I suppose we are in the minority now, but there are still some of us who preach on the saints of the church. Their names show up on liturgical calendars with a little “W” beside them if they died of natural causes or a little “R” if they were martyrs. This tells the clergy what color to wear at the small midweek services where their lives are remembered. The “W” is for “white” and the “R” is for “red,” as in blood. In the summer months there are a lot of “R’s” on the calendar, which can make a preacher’s mouth go dry.

There you are with the loyal band who come to church no matter what: the Daughters of the King who meet afterwards for lunch; the couple with the bed and breakfast who have to work most Sundays; the woman with the oxygen tank who feels less self-conscious coming to church on a weekday; and, of course, the altar guild member whose turn it is to clean up afterwards.

In most cases, it is a much smaller crowd than the one that watched Perpetua and her companions mangled by wild animals in the arena at Carthage, or that saw Laurence roasted alive on a gridiron in Rome. And yet these are the exemplars you must hold up to that small congregation: men and women who chose to die rather than to renounce their faith in Christ.

The closest thing I have seen to martyrdom in Clarkesville was the new cashier at the grocery store who wore a tie with Romans 1:16 on it: “For I am not ashamed of the gospel.” He was unusually cheerful and made a big effort to engage people while he scanned their groceries, which was a change from the sullen teenagers who related chiefly to their gum. When my turn came, he looked me in the eye and said, “How are you today?” as if he really wanted to know.

“I’m fine,” I said, although I did not feel half as fine as he looked. He was bursting with energy and goodwill. After he had taken my money and loaded my bags into the cart, he reached into the pocket of his red apron and pulled out an individually wrapped life-saver.

“You know who your life saver is, don’t you?” he asked me with a wink.

“I sure do,” I said, resisting the urge to wink back.

He was dear. He was earnest. The next time I went back, he was gone.

I am pretty sure no one asked him to renounce his faith. The store manager probably just asked him to keep it to himself, or to save it for church where people would not be so irritated by it. The man was not a threat, after all. He was just an embarrassment. The tie, the life-savers, even the unusual cheerfulness--they were all too much for people who just wanted to get through the line and go home. So the man who is not ashamed of the gospel is out there somewhere looking for work, which I imagine he has done a lot of in his life. His martyrdom, such as it is, takes the form of chronic unemployment.

It is not what Jesus warned us about. “Then they will hand you over to be tortured, and will put you to death, and you will be hated by all nations because of my name,” he said in Matthew’s Gospel (24:9). In the Sudan, maybe. In Pakistan, perhaps. But not where most of us live. The way things are shaping up where most of us live, the Great Tribulation is not likely to be a massive persecution of the Christian faith, but a massive dismissal of it as an irritant or an embarrassment or, worse, as something that does not even register on people’s screens anymore, as outdated as alchemy or the map of a flat world.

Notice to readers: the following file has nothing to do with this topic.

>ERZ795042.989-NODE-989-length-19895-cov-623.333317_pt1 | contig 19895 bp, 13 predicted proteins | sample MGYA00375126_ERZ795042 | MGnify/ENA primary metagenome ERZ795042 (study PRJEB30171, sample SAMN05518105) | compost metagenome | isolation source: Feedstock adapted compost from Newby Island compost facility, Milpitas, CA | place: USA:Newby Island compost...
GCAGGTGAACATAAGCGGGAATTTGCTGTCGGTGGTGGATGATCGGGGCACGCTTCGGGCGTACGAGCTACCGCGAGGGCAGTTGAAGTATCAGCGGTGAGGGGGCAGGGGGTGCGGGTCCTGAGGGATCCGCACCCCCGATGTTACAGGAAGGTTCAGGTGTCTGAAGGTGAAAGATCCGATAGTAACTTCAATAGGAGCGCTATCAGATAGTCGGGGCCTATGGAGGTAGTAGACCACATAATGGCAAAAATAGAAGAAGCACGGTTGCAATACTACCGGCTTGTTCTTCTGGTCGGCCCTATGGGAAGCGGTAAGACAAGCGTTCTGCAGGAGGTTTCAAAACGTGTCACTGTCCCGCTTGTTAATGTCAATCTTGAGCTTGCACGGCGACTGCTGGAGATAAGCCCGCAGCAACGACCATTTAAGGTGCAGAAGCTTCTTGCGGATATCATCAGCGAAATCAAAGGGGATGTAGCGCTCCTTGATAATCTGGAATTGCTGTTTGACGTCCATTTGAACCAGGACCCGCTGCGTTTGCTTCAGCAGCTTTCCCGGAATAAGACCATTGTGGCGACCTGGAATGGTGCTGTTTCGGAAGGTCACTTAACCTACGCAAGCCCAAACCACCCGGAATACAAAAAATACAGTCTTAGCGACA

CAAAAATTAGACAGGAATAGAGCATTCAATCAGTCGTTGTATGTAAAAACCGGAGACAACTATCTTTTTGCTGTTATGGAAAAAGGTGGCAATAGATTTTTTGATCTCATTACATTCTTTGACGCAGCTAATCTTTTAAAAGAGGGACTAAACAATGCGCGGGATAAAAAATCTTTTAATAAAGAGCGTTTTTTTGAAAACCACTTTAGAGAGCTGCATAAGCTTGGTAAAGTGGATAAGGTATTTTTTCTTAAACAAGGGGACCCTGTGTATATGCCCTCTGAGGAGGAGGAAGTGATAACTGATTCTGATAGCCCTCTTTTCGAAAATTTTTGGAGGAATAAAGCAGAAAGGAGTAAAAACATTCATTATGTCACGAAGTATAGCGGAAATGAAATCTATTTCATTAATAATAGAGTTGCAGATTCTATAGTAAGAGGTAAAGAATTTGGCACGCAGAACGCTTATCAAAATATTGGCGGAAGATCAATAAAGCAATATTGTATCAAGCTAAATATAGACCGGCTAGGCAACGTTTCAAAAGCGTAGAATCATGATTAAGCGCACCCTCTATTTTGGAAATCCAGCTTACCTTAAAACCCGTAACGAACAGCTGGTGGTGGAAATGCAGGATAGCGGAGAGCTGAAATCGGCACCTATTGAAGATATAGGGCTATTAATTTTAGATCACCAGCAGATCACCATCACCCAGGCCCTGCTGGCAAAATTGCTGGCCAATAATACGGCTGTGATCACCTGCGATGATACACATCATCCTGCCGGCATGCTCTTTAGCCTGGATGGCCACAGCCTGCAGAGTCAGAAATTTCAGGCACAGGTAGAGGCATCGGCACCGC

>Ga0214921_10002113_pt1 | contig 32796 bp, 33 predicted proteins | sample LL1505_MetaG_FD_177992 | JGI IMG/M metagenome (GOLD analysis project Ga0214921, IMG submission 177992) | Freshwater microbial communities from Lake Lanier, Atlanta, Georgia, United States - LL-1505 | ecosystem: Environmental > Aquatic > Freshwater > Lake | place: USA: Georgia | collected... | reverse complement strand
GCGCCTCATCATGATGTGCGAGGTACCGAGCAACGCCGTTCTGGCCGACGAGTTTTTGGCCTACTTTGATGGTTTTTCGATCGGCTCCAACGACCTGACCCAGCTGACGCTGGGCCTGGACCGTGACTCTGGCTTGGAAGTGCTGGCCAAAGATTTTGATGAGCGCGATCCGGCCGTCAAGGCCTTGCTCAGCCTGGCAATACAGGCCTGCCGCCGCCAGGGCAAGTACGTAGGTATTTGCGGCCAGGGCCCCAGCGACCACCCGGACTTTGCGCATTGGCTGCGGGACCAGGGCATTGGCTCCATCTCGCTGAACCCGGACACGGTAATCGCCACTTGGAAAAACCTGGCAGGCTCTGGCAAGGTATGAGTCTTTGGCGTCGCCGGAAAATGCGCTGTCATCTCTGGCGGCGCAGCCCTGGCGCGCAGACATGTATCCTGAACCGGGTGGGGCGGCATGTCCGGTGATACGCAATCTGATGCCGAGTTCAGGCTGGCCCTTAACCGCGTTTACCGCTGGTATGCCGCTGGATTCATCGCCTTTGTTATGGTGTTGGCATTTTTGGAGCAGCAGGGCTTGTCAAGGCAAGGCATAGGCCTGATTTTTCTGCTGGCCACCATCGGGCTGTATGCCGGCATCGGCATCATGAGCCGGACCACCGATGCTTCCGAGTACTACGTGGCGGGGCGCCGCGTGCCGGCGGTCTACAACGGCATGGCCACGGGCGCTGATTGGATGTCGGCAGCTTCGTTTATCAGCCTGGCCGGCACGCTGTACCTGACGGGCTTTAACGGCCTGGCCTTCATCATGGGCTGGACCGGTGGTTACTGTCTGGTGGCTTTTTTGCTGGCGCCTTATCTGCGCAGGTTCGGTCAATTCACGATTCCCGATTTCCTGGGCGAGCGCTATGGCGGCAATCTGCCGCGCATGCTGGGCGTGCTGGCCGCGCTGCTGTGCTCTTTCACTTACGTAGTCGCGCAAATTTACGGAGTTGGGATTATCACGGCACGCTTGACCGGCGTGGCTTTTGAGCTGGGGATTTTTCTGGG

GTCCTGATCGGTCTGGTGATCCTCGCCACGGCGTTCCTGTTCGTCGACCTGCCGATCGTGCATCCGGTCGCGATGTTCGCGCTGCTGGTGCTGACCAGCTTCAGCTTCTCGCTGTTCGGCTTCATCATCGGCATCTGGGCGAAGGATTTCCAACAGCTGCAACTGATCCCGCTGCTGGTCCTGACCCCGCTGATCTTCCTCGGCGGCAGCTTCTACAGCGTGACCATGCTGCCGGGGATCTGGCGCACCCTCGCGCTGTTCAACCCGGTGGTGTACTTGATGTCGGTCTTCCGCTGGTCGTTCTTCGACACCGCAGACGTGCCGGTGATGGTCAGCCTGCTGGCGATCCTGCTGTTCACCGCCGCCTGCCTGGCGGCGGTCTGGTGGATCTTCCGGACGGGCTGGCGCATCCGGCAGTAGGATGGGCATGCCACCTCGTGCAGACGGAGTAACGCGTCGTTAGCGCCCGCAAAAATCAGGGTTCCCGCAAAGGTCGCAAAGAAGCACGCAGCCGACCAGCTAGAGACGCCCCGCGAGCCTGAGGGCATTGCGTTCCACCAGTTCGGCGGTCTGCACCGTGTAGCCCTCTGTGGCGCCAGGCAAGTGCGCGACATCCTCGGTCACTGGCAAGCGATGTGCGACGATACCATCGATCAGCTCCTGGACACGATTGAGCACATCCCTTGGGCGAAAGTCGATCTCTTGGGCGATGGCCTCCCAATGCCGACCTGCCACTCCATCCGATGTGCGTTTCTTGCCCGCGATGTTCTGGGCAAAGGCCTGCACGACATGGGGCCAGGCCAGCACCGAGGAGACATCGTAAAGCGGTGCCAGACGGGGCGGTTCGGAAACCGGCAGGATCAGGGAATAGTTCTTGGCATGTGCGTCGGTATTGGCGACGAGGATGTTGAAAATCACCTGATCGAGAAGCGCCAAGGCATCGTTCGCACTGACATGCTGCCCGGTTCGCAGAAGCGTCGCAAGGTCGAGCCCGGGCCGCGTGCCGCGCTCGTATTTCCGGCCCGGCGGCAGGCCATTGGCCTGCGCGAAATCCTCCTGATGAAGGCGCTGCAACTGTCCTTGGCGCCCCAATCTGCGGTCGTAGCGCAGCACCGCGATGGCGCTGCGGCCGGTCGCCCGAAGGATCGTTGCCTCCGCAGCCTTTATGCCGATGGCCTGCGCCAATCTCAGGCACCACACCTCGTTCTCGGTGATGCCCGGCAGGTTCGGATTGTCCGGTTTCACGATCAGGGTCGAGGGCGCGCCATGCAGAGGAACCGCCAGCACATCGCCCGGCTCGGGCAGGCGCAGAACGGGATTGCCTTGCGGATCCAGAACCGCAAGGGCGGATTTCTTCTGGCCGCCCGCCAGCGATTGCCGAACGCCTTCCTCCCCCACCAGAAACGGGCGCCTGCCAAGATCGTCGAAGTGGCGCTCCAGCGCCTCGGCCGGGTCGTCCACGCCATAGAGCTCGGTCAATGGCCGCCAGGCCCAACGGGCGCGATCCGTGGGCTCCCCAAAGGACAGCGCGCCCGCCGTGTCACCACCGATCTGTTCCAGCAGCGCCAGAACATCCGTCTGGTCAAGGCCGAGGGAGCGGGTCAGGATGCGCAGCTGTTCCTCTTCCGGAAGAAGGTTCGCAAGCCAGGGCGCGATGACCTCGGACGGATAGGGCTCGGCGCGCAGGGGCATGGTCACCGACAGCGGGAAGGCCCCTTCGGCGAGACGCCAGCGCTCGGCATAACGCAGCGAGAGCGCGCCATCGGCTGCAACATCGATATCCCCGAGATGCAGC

A dozen Christians will give you a dozen reasons why this is so. Because the church has come down with moral laryngitis. Because the culture has turned from God to Mammon. Because mainline denominations have become so preoccupied with self-preservation that the Holy Spirit has left them. Every answer comes with its own agenda, which may be why I prefer the questions.

Whenever we remember the martyrs of the church, some good questions are: What would we have to do, as Christians, to get ourselves killed? If we devoted ourselves entirely to being God’s friends, what kind of enemies might we make? Should we be sad or thankful that our opportunities for martyrdom are so few?

I never know how to end a sermon on a martyr’s day. I look out at those good, ordinary people--one of whom, I know, spends eight hours a day sitting with her homebound mother, another of whom drives his wife to another county for radiation therapy five days a week. What should I say to them? “God wants more of you! We must all find something worth dying for!”

I cannot say that. The best I can manage is, “May we all find that which is worth living for, giving ourselves to it heart, body and mind, and refusing, under any circumstances, to be parted from it.” That is how all the martyrs started out, as best I can tell. They did not go hunting around for some way to die. They simply stumbled onto the way of life and decided never to forsake it, no matter what. The rest was out of their hands.

The Christian story is one in which fullness of life leads to death. That is just how it goes. If, in a world with clear rules about who deserves more life and who deserves less life, you keep insisting on more life for everyone, then there is a decent chance that you will get your own little “R” by your name. But this same story is one in which death’s door won’t stay shut. The life that leads up to it pushes back from the other side. It is a door that bulges with energy. It is a door that leaks light. Over and over again, that is what the martyrs say they see: not darkness but light.

The thing is, I think, to find the light now--to walk in it and soak it up and shine it around so that others may see. Then, when the darkness comes--in whatever form--we will be ready.